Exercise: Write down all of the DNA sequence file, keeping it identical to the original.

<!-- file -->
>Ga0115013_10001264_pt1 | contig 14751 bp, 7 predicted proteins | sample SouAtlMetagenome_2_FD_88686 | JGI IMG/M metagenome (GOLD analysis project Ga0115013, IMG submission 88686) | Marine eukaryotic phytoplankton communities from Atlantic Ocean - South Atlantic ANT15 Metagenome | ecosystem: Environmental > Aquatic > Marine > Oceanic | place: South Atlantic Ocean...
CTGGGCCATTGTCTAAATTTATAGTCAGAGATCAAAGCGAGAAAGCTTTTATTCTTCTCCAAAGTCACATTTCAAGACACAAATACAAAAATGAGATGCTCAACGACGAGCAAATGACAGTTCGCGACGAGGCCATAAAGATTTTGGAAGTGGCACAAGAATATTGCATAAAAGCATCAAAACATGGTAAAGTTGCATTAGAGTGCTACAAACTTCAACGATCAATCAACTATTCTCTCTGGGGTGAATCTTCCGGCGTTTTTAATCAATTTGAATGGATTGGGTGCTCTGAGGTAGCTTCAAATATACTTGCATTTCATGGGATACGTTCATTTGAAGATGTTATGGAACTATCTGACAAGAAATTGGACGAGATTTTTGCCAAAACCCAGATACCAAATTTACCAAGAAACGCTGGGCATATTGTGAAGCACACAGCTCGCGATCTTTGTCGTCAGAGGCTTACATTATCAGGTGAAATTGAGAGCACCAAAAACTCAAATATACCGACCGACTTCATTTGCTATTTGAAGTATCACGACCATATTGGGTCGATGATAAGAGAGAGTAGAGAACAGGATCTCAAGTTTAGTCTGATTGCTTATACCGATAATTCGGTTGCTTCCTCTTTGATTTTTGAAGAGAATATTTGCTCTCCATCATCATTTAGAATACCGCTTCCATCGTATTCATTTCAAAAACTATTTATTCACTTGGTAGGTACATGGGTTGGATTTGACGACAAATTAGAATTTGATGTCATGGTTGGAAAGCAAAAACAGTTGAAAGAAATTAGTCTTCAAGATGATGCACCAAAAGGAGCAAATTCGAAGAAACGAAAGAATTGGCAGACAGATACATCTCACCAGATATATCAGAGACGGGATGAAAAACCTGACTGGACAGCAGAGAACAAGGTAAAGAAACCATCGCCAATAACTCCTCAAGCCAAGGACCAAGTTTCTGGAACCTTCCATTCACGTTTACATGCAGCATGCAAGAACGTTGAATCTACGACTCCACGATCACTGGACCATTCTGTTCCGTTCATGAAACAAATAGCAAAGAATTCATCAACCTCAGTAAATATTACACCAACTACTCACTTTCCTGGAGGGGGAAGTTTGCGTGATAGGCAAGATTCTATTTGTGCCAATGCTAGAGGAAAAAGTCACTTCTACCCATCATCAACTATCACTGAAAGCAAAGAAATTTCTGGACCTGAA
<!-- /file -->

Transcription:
>Ga0115013_10001264_pt1 | contig 14751 bp, 7 predicted proteins | sample SouAtlMetagenome_2_FD_88686 | JGI IMG/M metagenome (GOLD analysis project Ga0115013, IMG submission 88686) | Marine eukaryotic phytoplankton communities from Atlantic Ocean - South Atlantic ANT15 Metagenome | ecosystem: Environmental > Aquatic > Marine > Oceanic | place: South Atlantic Ocean...
CTGGGCCATTGTCTAAATTTATAGTCAGAGATCAAAGCGAGAAAGCTTTTATTCTTCTCCAAAGTCACATTTCAAGACACAAATACAAAAATGAGATGCTCAACGACGAGCAAATGACAGTTCGCGACGAGGCCATAAAGATTTTGGAAGTGGCACAAGAATATTGCATAAAAGCATCAAAACATGGTAAAGTTGCATTAGAGTGCTACAAACTTCAACGATCAATCAACTATTCTCTCTGGGGTGAATCTTCCGGCGTTTTTAATCAATTTGAATGGATTGGGTGCTCTGAGGTAGCTTCAAATATACTTGCATTTCATGGGATACGTTCATTTGAAGATGTTATGGAACTATCTGACAAGAAATTGGACGAGATTTTTGCCAAAACCCAGATACCAAATTTACCAAGAAACGCTGGGCATATTGTGAAGCACACAGCTCGCGATCTTTGTCGTCAGAGGCTTACATTATCAGGTGAAATTGAGAGCACCAAAAACTCAAATATACCGACCGACTTCATTTGCTATTTGAAGTATCACGACCATATTGGGTCGATGATAAGAGAGAGTAGAGAACAGGATCTCAAGTTTAGTCTGATTGCTTATACCGATAATTCGGTTGCTTCCTCTTTGATTTTTGAAGAGAATATTTGCTCTCCATCATCATTTAGAATACCGCTTCCATCGTATTCATTTCAAAAACTATTTATTCACTTGGTAGGTACATGGGTTGGATTTGACGACAAATTAGAATTTGATGTCATGGTTGGAAAGCAAAAACAGTTGAAAGAAATTAGTCTTCAAGATGATGCACCAAAAGGAGCAAATTCGAAGAAACGAAAGAATTGGCAGACAGATACATCTCACCAGATATATCAGAGACGGGATGAAAAACCTGACTGGACAGCAGAGAACAAGGTAAAGAAACCATCGCCAATAACTCCTCAAGCCAAGGACCAAGTTTCTGGAACCTTCCATTCACGTTTACATGCAGCATGCAAGAACGTTGAATCTACGACTCCACGATCACTGGACCATTCTGTTCCGTTCATGAAACAAATAGCAAAGAATTCATCAACCTCAGTAAATATTACACCAACTACTCACTTTCCTGGAGGGGGAAGTTTGCGTGATAGGCAAGATTCTATTTGTGCCAATGCTAGAGGAAAAAGTCACTTCTACCCATCATCAACTATCACTGAAAGCAAAGAAATTTCTGGACCTGAA